At the recent SPAR International conference this week there was
a lot of talk about new and emerging technology. Cloud computing, 3D printers, drone
scanning, augmented reality, and the dreaded -- as one person put it the
“scanner killer” -- photogrammetry were all presented.
Many in the audience showed visible discomfort at the possibility
that the lidar service they’ve been offering may not materialize into the golden
goose quite as planned. One attendee asked me if there was any true opportunity
to go big as a service provider. He was concerned that the business he was working
so hard to create may be dead very soon.
Are we climbing the proverbial ladder only to find it was
leaning against the wrong wall?
Others shared a concern and were frustrated that they couldn’t
keep up with all the new technology and its required investments. And by
“investments” I mean the human resource element, not the hardware or software expense.
After all, how can you make money when the rules seem to keep changing?
Don’t freak out just yet.
It’s only my 3rd SPAR event but I must admit that many of the
shiny baubles that I once believed to be cornerstones of our business are no longer
there … or maybe never really existed. Perhaps it’s age, but more likely it’s because
I’ve learned from my own mistakes over time. It’s through those lessons and being
fortunate to have honed some of my own skills that I don’t quite believe everything
I saw presented this week.
This is the crowd for the lidar vs. photogrammetry session. Think there was some interest?
Framed another way—nobody comes to SPAR to present who doesn’t
have a desire to be the expert within their profession. And human nature dictates
that we don’t want to look like knuckleheads in front of our peer group. So, from
my standpoint and that of several I spoke with, there were some fantastic presentations,
but if you looked behind
the curtain there was some blur between fact and fiction at times. Sort of the
way food has some additives to make it look better than it really is.
So somewhere between the real bleeding edge and lipstick-on-a-pig,
we learned a lot. And I would suggest that makes all attendees better as it serves
as a catalyst for innovation. One person makes a claim and others try to replicate
it, or destroy it. Either way, it leads to more discovery and speeds evolution.
I like to look at SPAR as a cattle prod for my brain that forces
me to rethink my own business. And it benefits our industry overall because it’s
not loyal to any one manufacturer.
It’s All Good
So don’t push the panic button just yet. I think the fantastic
advancements in technology we witnessed can have two significant benefits for service
providers. First of all, we are getting more tools to in our arsenal to meet our
client’s needs. The more focus you place on making your customers successful, the
more customers you’ll get. And when you get to that position, you move from a simple
service provider to a consultant. Profit margins are always better when you’re consulting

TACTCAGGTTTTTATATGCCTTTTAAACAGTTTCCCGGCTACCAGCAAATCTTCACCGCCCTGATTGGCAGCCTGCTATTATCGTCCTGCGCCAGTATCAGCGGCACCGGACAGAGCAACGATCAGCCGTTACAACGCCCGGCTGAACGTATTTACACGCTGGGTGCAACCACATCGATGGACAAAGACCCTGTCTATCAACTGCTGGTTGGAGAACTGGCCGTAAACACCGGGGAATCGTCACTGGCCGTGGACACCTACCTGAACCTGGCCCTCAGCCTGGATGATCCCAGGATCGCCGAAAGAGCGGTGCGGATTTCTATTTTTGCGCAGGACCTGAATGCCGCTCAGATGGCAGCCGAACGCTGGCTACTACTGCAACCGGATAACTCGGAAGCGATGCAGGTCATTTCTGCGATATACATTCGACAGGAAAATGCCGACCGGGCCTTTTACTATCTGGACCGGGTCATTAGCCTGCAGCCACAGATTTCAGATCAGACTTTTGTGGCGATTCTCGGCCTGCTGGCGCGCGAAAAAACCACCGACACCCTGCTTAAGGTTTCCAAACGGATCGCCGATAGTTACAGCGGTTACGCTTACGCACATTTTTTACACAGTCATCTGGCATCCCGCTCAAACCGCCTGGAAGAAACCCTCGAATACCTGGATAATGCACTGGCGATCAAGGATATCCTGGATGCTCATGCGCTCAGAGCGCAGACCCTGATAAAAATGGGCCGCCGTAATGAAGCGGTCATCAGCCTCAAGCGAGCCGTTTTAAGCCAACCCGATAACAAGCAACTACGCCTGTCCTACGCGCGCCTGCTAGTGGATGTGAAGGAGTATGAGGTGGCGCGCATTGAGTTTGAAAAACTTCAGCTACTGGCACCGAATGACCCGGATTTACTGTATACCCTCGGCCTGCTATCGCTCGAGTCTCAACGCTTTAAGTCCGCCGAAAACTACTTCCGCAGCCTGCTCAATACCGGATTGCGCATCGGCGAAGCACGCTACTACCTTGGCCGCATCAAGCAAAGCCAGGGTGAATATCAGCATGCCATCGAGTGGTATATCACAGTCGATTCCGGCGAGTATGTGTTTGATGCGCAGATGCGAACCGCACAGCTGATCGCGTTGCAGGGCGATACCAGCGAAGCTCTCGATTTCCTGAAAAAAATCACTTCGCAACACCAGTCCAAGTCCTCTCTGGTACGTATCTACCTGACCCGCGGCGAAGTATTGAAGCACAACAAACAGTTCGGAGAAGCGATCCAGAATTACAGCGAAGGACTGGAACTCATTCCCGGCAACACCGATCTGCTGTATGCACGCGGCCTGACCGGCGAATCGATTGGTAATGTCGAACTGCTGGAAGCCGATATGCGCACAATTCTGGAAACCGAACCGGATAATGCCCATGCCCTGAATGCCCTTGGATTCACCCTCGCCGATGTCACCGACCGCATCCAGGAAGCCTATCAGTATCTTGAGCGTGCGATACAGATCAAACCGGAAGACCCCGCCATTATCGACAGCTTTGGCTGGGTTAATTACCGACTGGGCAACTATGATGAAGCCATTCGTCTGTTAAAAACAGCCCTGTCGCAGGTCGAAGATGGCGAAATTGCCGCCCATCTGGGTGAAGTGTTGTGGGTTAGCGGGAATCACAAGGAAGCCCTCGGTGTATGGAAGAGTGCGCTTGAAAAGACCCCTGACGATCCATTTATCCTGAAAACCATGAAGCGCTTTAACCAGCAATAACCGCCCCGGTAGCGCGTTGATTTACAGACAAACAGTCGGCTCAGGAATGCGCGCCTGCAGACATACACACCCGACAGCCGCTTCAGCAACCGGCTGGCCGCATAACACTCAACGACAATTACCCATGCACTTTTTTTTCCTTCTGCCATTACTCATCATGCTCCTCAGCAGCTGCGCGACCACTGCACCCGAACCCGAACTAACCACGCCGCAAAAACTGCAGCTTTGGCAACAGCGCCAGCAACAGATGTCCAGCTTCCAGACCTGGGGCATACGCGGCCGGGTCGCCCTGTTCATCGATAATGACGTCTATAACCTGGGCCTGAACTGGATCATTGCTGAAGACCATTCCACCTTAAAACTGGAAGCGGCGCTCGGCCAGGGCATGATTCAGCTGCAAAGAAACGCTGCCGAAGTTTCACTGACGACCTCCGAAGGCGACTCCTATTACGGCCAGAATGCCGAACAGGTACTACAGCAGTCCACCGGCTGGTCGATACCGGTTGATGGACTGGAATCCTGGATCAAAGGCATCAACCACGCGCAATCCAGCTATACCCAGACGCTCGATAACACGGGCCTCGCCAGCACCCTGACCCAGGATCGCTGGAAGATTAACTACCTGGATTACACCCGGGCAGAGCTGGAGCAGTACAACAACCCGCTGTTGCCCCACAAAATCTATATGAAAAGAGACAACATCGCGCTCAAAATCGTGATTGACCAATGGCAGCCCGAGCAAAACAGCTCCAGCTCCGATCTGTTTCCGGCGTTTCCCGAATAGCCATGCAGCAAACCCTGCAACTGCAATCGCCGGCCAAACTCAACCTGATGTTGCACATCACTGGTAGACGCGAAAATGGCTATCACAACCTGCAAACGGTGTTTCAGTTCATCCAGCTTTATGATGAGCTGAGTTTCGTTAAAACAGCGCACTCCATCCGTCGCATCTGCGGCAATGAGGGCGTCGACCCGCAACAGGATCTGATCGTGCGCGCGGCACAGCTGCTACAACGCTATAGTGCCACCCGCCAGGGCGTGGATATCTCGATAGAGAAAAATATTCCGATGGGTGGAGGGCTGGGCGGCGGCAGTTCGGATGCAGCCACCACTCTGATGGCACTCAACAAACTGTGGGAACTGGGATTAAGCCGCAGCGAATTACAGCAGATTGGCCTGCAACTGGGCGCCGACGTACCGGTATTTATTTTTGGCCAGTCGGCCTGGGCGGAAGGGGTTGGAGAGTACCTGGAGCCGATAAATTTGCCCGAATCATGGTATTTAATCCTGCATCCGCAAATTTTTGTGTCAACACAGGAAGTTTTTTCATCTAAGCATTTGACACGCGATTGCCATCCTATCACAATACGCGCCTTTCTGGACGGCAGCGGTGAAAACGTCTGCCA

than when you’re competing on an open bid.
Secondly, the evolution in technology places you ahead of the
players who are new to this 3D space. You have the experience that others don’t.
And with further democratization, you’ll have to work less to educate the client
(fun, but very cost inefficient) and have the ability to spend more time on activities
that directly relate to driving revenue.
Furthermore, the innovations you witnessed should make your job
easier. From ClearEdge’s new modeling abilities to Mantis Vision’s ability to create
point clouds in a matter of seconds, it helps us all by ultimately reducing costs.
So while your project revenue may decrease, I’d suggest your margins should actually
There are thousands of business books out there regarding strategy
and I think most all of them deal with the topic of change. So in the face of the
continuous changing technology, I’d suggest your company have a strategy that embraces
it. Most of the world doesn’t attend SPAR and is still naïve to the latest and greatest
technology. So you have time to capture some lower hanging fruit while planning
for the future.
What do your clients want and need today? Don’t overwhelm your
customers with too much … don’t offer a trip to the moon, if all they want now is
a bounce on a trampoline.
What we do as service providers is measure things really fast
and very accurately in 3D. And there’s a lot of opportunity to measure out there,
at least for the remainder of your lifetime. Now that you’ve seen some new ideas,
build your business to accommodate where you think the ship is sailing.
The point is while we all want to know where this industry is
taking us -- and we got a glimpse into that at SPAR last week -- I’m not convinced
we really completely know. However, I am convinced that if you listen to your customers,
don’t over complicate things, and provide a quality service, you’ll be in great
shape with whatever the future holds.
You can’t control the technology train … so embrace it. The scenario
played out at SPAR reminds me of a story: As winter approached, the native
Americans and the National Weather Service both cared greatly about the upcoming
winter forecast. The tribe members kept watching the NWS report about the upcoming
winter and the news kept getting progressively worse, so they put away an
enormous portion of their harvest and introduced severe austerity measures.
Then, the NWS reports grew more threatening about the adverse winter ahead to the
point of near panic. The tribe bunkered down and took measures that hadn’t been
implemented for decades.
Finally, someone though to ask the NWS about why they had
projected such a horrible winter forecast. They said they had never seen the
native American tribe take such austere measures and it could only mean a rough
winter was ahead.